Two friends share a beverage after a long day and during the discussion one of them asks, “I wonder if there’s a way to get more value out of my wheat midds?” On the surface, it seems like an innocent query to a common problem faced by wheat processors.
However, that simple question served as the genesis of an idea which has such far-reaching implications for processors, feed manufacturers, researchers, livestock operators, and even those involved in the economic development arena.
If you are a betting man, the odds that this comment would capture the attention of such a diverse group of stakeholders would be very slim. Slim that is, unless the person on the receiving end of the comment is Dr. Vern Anderson.
Dr. Anderson is an animal scientist with North Dakota State University, who’s headquartered out of NDSU’s Carrington Research Extension Center, Carrington, ND, and has been thinking about that question for some time now.
“The more I thought about the different possibilities for including midds in a ration, the more I started thinking about other co-products and the values they bring to a ration,” Anderson recalls. “The question in my mind then became, ‘What if instead of utilizing co-products as an additive component, they were combined to create a new class of feedstock?’ With a seemingly endless supply of co-products at our disposal, as a researcher, it seemed to me like a concept that warranted further development,” he adds.
A nutrient stew
If you think the search for nutrient-rich co-products and components ends with wheat midds, you would be wrong. Actually, Dr. Anderson has been working with a wide array of products ranging from beet tailings to DDGS to malt barley sprouts, for years. Better yet, these and other ingredients are readily available as North Dakota is blessed with a very diverse crop base.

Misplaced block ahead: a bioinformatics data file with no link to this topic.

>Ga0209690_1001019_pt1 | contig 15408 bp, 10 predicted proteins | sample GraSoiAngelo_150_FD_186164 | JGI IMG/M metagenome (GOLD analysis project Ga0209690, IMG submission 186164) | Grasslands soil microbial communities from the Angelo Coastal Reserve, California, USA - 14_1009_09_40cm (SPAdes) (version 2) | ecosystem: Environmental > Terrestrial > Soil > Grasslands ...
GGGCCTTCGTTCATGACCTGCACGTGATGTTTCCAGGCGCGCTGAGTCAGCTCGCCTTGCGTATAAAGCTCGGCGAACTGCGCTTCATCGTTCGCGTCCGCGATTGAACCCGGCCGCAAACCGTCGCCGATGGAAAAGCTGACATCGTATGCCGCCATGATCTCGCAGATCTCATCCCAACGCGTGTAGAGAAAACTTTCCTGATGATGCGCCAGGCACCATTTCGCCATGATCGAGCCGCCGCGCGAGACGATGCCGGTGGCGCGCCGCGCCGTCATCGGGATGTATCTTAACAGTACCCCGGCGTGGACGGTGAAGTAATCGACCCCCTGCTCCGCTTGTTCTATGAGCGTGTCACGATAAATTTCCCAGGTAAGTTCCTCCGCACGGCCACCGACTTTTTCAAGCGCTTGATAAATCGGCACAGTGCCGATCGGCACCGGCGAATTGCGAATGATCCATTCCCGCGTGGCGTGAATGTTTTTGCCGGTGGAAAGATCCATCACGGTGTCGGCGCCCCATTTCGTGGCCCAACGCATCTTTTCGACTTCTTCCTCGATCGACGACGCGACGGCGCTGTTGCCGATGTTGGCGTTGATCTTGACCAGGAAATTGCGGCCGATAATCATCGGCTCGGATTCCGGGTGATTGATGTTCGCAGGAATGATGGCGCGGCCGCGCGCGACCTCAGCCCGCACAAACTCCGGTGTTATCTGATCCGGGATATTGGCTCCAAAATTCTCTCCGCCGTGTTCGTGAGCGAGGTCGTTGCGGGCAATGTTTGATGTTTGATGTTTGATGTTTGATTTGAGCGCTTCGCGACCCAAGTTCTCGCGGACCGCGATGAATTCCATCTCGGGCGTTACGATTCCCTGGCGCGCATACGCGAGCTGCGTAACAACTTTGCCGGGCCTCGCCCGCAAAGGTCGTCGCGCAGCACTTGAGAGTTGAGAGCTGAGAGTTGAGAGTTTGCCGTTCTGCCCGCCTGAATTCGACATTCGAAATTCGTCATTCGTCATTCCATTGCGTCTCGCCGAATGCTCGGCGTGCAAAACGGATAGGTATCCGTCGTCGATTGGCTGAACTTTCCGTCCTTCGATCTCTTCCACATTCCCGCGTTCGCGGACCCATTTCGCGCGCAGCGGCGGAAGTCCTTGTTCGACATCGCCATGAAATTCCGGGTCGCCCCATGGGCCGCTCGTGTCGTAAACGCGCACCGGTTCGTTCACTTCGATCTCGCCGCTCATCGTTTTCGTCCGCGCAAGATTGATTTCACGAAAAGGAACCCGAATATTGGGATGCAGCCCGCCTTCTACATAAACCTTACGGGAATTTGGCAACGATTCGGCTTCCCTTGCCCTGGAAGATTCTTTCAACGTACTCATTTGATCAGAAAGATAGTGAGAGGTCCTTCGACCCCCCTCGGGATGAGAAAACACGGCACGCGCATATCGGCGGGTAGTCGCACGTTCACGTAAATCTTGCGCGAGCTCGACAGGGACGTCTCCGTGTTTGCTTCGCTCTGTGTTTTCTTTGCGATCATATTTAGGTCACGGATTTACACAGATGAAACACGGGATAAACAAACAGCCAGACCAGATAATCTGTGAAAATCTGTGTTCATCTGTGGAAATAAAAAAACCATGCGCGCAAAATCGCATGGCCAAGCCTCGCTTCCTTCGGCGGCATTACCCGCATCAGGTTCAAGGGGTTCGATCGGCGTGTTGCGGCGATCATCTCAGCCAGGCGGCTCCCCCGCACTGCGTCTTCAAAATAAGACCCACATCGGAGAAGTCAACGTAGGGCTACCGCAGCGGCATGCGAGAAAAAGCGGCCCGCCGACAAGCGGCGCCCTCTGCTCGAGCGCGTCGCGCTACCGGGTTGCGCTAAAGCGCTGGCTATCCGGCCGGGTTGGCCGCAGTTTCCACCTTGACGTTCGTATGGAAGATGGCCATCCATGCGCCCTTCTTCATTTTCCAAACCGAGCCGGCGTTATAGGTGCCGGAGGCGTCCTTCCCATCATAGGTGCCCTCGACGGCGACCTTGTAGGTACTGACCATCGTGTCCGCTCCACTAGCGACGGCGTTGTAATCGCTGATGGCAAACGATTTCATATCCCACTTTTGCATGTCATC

Dr. Anderson needed help in getting this project going, so logically, he turned to a familiar resource, the Northern Crops Institute (NCI).
“Because of our agricultural diversity, we [NCI] have worked with many co-products to assay their nutrient value and relative feed value,” says Kim Koch Ph.D., feed production center manager, Northern Crops Institute, Fargo, ND. “Along with primary crops such as corn, barley, field peas and wheat, these co-products offer a nearly unlimited number of combinations for creating a feedstock with exceptional nutrient value. The trick is putting it all together in a formulation that is efficient, cost-effective and delivers end-user value.”
In other words, the time had come to give this concept more structure, expertise and more importantly, financial support, from a wider stakeholder base.
From idea to initiative
Fortunately for Anderson and Koch, their search for support and structure kept them near Fargo and Carrington, with the addition of Steve Edwardson, the executive administrator of the North Dakota Barley Council, Fargo; and Donald Frye, economic development consultant for Ottertail Power Co., and the mayor of Carrington, to the team.
As the group prepared to move forward, the project was given a formal name as the Central Dakota Feeds Initiative (CDFI). As Edwardson recalls, the next task was to create and memorialize objectives and a working plan to move the project ahead.
“Our mission statement says the CDFI exists essentially to develop value-added feed products that are regionally manufactured utilizing co-products with local, regional, national and international market potential,” says Edwardson. “The Initiative’s goal is to determine the potential for expanding utilization and acceptance of these unique feed products.
“If successful, the Initiative stands to bring a great benefit to North Dakota grain producers and processors and bolster the local economies where these people live and work,” Edwardson notes.